reserves, but would also send a message to investors: that a potential speculative attack
    against Latin American currencies would be futile and ill-fated.

    The reasons behind the sudden spotlight on Brazil are a matter of controversy among
    economists and financial analysts. The belief amidst the optimistic wing is that the
    uproar stems mainly by unfounded fears based upon uninformed accounts about the country’s
    finances. According to these analysts, speculation against a country’s currency is often
    based on a lack of confidence of its own investors in its economy, and the confusion of
    local investors has been far more crucial than the supposed lack of confidence of foreign
    investors.

    To support the viewpoint that foreign investors can differentiate Brazil from Russia or
    Thailand, the optimistic wing points to statistics which show that after the Asian crisis
    direct investments in the economy increased by 24% compared to 1996. Moreover, executives
    of several multinational companies operating in Brazil maintain that their corporate
    strategies are based on long-term projections, and are, therefore, detached from the
    volatile stock market performance.

    Contrary to this favorable approach, there are those who believe that the current
    scenario is rather serious, but not without remedy; there are others still who advocate a
    currency devaluation as the only way out of the crisis. Conflicting opinions
    notwithstanding, Brazilian and foreign analysts unanimously agree that the future of the
    global economy, including that of the United States, is largely dependent on the future of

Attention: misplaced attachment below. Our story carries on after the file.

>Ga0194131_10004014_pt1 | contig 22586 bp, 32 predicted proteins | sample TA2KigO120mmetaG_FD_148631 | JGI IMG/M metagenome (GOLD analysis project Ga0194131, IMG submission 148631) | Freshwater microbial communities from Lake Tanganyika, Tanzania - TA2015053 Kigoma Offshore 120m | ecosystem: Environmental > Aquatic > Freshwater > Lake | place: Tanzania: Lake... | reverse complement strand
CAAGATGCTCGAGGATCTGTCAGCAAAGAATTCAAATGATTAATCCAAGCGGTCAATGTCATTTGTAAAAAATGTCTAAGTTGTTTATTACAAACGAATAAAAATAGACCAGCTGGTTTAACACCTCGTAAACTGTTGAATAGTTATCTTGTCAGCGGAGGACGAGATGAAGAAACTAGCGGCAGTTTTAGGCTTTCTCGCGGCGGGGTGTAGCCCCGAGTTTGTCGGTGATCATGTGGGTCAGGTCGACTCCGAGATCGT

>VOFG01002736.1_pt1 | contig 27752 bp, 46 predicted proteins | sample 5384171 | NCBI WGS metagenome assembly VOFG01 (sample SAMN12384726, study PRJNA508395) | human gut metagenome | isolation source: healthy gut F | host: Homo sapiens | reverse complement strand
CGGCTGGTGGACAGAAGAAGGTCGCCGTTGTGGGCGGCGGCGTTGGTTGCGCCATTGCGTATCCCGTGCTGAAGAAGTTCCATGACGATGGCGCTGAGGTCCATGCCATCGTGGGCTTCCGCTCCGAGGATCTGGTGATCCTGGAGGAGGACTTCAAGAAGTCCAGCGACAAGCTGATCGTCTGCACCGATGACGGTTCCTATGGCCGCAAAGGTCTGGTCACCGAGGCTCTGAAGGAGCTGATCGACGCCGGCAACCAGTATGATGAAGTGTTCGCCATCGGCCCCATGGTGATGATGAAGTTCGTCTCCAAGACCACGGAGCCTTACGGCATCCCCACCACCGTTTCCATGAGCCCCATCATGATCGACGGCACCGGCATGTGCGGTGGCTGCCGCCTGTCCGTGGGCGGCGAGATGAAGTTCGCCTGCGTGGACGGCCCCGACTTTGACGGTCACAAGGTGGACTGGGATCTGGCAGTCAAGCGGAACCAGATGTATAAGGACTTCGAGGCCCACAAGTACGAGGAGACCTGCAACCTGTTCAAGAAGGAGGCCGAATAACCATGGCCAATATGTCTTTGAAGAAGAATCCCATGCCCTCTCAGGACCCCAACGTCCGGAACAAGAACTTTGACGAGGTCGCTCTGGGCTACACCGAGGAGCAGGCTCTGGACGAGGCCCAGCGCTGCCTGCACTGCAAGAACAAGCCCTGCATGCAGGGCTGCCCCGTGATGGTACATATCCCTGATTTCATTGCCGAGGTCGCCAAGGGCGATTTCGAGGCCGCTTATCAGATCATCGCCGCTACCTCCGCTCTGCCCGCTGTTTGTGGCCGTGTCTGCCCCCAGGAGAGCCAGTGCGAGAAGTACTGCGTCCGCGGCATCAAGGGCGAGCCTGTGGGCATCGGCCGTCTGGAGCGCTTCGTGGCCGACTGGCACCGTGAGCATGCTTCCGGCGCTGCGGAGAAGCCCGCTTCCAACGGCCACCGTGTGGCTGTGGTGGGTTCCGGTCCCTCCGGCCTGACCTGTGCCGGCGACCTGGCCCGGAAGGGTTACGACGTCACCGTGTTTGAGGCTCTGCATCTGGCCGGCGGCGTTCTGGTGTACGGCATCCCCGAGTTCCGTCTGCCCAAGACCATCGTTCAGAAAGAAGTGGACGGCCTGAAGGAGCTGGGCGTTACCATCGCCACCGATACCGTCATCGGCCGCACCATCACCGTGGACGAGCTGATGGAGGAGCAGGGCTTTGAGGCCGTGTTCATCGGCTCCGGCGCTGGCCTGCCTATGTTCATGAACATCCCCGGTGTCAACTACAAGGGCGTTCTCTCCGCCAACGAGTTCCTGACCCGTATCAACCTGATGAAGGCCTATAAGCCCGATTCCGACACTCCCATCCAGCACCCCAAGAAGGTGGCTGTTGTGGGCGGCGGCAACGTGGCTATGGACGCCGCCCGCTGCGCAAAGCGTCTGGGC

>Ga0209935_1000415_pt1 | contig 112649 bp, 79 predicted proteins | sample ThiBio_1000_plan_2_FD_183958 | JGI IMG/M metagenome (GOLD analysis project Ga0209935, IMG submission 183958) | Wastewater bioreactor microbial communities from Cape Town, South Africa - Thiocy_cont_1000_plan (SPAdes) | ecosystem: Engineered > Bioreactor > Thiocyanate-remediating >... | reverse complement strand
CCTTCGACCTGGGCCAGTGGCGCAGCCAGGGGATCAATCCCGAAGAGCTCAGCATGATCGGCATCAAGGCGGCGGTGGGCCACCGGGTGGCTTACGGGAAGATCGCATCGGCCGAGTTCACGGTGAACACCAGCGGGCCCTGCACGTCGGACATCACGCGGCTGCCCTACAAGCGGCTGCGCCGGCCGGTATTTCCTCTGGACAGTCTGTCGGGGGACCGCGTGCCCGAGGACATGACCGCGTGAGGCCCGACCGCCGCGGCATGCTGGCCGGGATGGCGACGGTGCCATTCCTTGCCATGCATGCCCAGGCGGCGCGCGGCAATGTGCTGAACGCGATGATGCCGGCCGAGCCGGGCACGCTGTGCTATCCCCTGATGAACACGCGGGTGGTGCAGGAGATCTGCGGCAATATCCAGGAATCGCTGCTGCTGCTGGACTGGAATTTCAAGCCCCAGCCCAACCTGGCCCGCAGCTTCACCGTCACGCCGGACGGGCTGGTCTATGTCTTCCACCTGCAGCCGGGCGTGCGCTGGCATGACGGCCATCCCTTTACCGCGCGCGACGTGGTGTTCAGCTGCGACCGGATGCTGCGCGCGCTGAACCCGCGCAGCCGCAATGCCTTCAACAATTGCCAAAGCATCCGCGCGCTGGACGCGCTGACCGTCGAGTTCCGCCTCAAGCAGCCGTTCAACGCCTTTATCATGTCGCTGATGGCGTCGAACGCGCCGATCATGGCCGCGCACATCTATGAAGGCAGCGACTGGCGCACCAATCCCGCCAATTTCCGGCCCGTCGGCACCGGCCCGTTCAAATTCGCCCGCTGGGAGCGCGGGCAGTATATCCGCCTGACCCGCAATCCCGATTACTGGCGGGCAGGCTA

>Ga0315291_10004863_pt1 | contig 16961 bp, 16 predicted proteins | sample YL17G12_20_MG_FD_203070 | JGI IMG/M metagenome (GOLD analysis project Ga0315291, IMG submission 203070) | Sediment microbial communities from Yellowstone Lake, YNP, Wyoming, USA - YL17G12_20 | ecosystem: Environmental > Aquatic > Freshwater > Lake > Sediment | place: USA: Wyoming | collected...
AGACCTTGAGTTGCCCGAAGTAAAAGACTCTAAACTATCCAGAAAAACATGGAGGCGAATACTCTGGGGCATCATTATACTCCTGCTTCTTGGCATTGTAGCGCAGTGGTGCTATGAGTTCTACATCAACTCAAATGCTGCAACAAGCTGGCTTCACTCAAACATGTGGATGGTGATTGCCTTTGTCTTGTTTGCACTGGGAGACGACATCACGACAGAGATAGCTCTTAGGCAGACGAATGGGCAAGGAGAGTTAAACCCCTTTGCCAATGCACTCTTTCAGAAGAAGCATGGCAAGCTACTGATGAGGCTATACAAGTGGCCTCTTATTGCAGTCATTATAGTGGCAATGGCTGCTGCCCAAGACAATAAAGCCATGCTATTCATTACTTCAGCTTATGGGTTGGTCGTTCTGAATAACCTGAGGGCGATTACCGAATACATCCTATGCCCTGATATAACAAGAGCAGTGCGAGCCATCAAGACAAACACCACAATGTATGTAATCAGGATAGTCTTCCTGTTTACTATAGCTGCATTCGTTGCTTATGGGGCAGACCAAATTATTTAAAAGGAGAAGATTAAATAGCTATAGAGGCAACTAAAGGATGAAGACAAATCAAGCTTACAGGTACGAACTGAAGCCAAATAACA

the Brazilian economy.

    While the Russian disaster may have been particularly distressing to Germany, which has
    a considerable amount of investments in that country, its effect on the American economy
    will be insignificant, inasmuch as Russia is responsible for only 1% of the United States’
    exports. Conversely, 18% of American exports are consumed by Latin America. By the
    beginning of the next century, Latin American nations are expected to be the major
    consumers of American goods, importing more than the entire European continent. If the
    Brazilian economy collapses and succumbs to recession, the impact on all other Latin
    American countries will be inevitable. Ultimately, a slowdown in the growth of the
    American economy would ensue.

    Not surprisingly, President Clinton has been trying to sensitize the industrialized
    nations in an effort to rescue the emerging markets from the global financial imbroglio.
    In a public speech delivered early in September, Clinton was pragmatic and
    straightforward, making clear that his plea for financial help to the emerging nations,
    especially to Brazil, was all about business, not solidarity and humanitarianism.

    He should know. Never before have Americans invested so much money in Brazil.